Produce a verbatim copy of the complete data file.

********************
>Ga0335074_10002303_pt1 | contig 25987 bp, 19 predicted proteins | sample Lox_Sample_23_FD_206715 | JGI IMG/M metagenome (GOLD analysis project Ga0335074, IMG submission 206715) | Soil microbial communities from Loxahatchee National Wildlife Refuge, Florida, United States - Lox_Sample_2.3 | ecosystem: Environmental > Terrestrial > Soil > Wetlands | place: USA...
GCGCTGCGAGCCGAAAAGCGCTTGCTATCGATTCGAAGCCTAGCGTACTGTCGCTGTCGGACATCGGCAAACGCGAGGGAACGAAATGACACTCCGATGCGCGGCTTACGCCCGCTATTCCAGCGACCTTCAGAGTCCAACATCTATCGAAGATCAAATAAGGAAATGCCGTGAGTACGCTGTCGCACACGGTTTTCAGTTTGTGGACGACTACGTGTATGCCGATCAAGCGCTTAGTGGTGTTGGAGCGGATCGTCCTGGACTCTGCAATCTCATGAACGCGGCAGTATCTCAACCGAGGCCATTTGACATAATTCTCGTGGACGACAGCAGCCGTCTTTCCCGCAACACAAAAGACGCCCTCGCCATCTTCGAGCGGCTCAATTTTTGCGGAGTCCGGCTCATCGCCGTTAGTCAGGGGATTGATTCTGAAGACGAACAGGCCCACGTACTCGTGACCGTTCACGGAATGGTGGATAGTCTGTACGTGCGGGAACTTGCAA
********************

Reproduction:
>Ga0335074_10002303_pt1 | contig 25987 bp, 19 predicted proteins | sample Lox_Sample_23_FD_206715 | JGI IMG/M metagenome (GOLD analysis project Ga0335074, IMG submission 206715) | Soil microbial communities from Loxahatchee National Wildlife Refuge, Florida, United States - Lox_Sample_2.3 | ecosystem: Environmental > Terrestrial > Soil > Wetlands | place: USA...
GCGCTGCGAGCCGAAAAGCGCTTGCTATCGATTCGAAGCCTAGCGTACTGTCGCTGTCGGACATCGGCAAACGCGAGGGAACGAAATGACACTCCGATGCGCGGCTTACGCCCGCTATTCCAGCGACCTTCAGAGTCCAACATCTATCGAAGATCAAATAAGGAAATGCCGTGAGTACGCTGTCGCACACGGTTTTCAGTTTGTGGACGACTACGTGTATGCCGATCAAGCGCTTAGTGGTGTTGGAGCGGATCGTCCTGGACTCTGCAATCTCATGAACGCGGCAGTATCTCAACCGAGGCCATTTGACATAATTCTCGTGGACGACAGCAGCCGTCTTTCCCGCAACACAAAAGACGCCCTCGCCATCTTCGAGCGGCTCAATTTTTGCGGAGTCCGGCTCATCGCCGTTAGTCAGGGGATTGATTCTGAAGACGAACAGGCCCACGTACTCGTGACCGTTCACGGAATGGTGGATAGTCTGTACGTGCGGGAACTTGCAA